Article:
Features and behaviors of Northern Snakehead

Northern Snakehead Invasive Species

Northern Snakehead Invasive Species are fishes of the family Channidae are commonly referred to as snakeheads and consist of two genera (Channa and Parachanna) and approximately 21 species. Eighteen species from the genera Channa are native to Asia while three species from the genera Parachanna are found in tropical Africa. Snakeheads are freshwater fish, but a few may tolerate low salinity waters. Snakeheads can resemble native bowfin, have well toothed jaws and palates, and breathe atmospheric air through the use of a simple labyrinth organ. The ability to breathe air allows snakeheads to survive in habitats with low dissolved oxygen. They can also survive out of the water for several days if their skin remains moist.

Snakehead Fish

The northern snakehead is a predatory fish that can live in a wide variety of water conditions. They have the ability to “walk” short distances on land and their lung-like organ allows them to survive out of water for up to four days. Northern snakeheads can reach up to 85 cm and have a dark and light brown mottled, thin elongated body. They have a large mouth filled with teeth and a single long dorsal fin.

Northern Snakehead Invasive Species are long, thin fish

Northern Snakehead Invasive Species are long, thin fish with a single dorsal fin running the length of the fish. The overall color is brown with dark blotches. It has a somewhat flattened head with its eyes located on the top (dorsal) side of its body. It has tubular nostrils and elongated dorsal and anal fins. Males are darker in color, and have a broader head, as compared to females. Juveniles have a similar color and pattern as adults.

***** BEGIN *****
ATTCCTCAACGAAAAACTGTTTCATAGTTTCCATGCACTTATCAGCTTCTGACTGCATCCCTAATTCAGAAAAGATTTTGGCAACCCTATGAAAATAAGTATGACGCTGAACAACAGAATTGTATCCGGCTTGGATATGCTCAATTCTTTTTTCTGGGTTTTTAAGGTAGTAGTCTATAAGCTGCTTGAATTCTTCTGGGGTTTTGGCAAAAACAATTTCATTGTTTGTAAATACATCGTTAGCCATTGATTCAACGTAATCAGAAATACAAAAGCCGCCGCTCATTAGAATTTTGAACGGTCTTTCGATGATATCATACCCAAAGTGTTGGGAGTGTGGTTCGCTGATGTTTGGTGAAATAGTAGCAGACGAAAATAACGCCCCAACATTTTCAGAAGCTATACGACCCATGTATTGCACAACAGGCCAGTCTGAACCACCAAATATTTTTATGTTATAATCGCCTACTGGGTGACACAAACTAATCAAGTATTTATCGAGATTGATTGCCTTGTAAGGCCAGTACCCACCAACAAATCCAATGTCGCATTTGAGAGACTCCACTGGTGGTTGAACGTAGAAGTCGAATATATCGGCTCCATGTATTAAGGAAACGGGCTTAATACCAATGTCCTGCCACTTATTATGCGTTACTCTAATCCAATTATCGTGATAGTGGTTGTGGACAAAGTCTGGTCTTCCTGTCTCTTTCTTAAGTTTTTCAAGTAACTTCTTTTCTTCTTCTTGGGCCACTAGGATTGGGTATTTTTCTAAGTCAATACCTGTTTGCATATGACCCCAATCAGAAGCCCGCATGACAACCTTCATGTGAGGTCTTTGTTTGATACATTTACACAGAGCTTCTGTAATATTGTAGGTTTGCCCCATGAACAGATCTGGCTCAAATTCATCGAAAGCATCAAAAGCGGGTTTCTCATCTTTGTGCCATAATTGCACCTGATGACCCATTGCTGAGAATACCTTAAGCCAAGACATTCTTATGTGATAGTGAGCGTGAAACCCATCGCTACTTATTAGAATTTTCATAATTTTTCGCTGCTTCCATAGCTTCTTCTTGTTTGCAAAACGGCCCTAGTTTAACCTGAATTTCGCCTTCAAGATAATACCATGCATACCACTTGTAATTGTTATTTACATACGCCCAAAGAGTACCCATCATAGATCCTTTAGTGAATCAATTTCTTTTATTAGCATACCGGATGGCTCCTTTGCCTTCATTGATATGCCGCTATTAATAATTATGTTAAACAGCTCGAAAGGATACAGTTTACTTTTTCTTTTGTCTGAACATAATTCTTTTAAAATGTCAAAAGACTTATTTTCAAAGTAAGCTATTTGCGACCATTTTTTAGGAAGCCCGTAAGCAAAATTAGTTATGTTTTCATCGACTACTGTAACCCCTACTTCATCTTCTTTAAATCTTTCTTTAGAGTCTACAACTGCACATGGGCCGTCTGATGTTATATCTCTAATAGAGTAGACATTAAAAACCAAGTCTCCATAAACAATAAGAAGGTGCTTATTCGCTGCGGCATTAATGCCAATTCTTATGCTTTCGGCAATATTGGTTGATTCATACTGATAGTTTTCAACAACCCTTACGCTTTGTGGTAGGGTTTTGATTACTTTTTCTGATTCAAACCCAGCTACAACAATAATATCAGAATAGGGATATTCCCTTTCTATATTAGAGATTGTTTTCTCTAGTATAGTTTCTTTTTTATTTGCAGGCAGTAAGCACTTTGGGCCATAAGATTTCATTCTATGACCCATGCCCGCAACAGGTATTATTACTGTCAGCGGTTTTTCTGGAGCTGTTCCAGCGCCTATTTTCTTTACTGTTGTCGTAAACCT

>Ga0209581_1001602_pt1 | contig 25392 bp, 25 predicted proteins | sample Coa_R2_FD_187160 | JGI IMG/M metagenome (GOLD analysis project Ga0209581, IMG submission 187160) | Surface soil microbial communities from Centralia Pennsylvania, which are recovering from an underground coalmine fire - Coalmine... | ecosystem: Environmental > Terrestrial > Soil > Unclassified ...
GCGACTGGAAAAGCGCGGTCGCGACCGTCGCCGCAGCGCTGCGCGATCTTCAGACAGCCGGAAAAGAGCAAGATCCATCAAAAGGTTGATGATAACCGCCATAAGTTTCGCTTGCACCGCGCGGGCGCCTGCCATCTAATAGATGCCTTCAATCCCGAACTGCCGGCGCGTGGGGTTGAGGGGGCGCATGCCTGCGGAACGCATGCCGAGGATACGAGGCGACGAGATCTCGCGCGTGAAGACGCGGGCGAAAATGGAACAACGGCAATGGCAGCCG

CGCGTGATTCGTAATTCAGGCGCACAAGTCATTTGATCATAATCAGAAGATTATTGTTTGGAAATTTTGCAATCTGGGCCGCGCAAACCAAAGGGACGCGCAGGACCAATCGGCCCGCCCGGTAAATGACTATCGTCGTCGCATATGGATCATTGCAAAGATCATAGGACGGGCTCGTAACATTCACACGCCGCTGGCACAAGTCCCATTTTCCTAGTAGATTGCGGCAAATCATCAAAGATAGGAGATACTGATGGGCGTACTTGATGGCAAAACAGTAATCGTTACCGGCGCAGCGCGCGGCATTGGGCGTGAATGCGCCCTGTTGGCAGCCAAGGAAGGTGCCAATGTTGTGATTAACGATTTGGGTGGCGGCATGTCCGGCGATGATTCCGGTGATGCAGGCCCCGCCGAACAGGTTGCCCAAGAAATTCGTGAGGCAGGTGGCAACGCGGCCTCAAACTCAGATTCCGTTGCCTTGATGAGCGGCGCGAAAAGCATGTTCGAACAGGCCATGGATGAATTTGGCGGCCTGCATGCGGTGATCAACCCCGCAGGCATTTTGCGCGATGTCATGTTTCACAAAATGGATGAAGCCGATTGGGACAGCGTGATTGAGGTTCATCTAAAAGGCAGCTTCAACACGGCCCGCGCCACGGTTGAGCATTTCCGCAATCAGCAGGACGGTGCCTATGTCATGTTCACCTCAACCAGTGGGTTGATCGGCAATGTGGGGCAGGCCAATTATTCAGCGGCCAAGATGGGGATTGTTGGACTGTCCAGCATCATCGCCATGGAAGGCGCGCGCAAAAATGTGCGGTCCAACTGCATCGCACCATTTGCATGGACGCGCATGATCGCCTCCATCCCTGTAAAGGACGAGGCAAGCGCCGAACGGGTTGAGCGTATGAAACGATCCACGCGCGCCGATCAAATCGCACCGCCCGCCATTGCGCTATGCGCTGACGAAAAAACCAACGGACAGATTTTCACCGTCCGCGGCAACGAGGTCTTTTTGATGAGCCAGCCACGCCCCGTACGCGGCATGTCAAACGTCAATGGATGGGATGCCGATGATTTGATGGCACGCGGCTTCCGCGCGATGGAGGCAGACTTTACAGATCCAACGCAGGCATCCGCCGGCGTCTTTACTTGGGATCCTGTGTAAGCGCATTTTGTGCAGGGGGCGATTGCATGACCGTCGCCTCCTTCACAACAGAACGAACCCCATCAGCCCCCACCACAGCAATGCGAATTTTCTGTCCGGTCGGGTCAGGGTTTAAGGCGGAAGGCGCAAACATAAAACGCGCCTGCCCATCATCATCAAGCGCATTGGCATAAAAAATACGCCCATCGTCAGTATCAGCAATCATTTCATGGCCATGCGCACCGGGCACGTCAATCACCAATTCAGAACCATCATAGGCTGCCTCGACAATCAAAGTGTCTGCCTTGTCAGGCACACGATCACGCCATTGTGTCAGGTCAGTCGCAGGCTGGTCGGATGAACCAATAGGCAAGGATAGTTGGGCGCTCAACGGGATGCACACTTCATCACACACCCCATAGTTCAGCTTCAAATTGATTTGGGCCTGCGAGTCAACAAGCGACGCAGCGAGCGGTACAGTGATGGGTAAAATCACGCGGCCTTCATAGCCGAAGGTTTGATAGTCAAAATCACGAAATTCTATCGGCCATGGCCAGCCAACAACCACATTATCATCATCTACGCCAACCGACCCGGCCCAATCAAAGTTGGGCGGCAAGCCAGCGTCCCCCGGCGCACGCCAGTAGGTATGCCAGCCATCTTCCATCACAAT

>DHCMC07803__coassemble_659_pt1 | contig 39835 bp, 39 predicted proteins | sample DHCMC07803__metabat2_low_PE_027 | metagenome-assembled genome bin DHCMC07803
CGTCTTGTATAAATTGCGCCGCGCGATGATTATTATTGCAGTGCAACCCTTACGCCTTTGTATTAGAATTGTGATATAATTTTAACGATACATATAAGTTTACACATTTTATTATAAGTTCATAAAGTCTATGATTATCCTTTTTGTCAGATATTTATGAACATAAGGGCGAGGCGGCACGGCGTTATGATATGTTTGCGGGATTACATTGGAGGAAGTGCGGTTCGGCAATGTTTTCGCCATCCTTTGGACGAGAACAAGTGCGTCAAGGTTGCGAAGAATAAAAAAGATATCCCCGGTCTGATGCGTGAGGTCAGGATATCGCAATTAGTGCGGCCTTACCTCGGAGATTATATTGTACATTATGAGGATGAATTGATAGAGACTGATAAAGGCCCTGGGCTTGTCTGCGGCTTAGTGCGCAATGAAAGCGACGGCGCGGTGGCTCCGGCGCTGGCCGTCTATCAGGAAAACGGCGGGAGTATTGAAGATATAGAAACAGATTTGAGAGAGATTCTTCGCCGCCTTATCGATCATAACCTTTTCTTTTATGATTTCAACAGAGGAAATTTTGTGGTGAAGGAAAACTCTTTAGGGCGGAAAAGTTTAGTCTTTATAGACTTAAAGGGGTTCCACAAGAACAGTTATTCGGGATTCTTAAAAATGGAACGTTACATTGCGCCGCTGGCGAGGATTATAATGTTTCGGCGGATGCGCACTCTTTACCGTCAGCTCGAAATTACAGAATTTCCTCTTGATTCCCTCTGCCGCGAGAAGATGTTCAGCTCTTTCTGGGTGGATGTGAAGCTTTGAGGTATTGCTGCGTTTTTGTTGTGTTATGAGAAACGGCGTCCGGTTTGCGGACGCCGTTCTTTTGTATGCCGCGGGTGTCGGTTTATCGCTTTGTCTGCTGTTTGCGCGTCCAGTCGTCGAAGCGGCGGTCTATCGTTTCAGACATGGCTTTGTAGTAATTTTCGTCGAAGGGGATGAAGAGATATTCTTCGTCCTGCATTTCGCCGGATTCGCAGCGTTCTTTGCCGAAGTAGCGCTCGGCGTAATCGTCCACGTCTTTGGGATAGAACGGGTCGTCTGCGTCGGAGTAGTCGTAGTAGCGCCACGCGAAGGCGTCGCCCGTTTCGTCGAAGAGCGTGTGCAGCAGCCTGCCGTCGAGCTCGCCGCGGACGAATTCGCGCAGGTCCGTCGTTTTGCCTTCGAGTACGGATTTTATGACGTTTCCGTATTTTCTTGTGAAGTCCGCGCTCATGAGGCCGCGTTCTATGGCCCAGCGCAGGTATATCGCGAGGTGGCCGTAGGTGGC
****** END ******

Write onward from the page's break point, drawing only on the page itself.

The northern snakehead has been described as a voracious predator of fishes, freshwater crustaceans, and amphibians. This fish can consume a wide variety of food including fish, amphibians, insects, invertebrates, small reptiles, birds, and mammals.


This fish prefers stagnant shallow ponds, swamps, or slow moving streams and rivers with mud substrate and aquatic vegetation. Female snakeheads average about 40,000 eggs but can release up to 100,000 eggs and can spawn multiple times per year. Newly hatched larvae are protected by one or both parents until they reach the juvenile stage. Sexual maturity is reached in two years when the total body length is about 12 inches.


Snakeheads are big, ugly, and vicious, and often are hooked near heavy cover, so heavy line on a heavy rod with a stiff tip is in order. Think of fishing for them like fishing for bass, but bigger, meaner, and more likely to swim into snags when hooked up. Snakeheads can be caught on both lures and live bait.

As a general rule of thumb lures tend to be more effective during the warmer months of the year and bait works best during the cooler months of the year. But this can vary quite a bit with weather patterns, and a sudden warm-up in the spring or fall can create great conditions for lure fishing when live bait worked best just days before. Conversely, a cold snap can weaken the bite on lures while live bait anglers suddenly do better.

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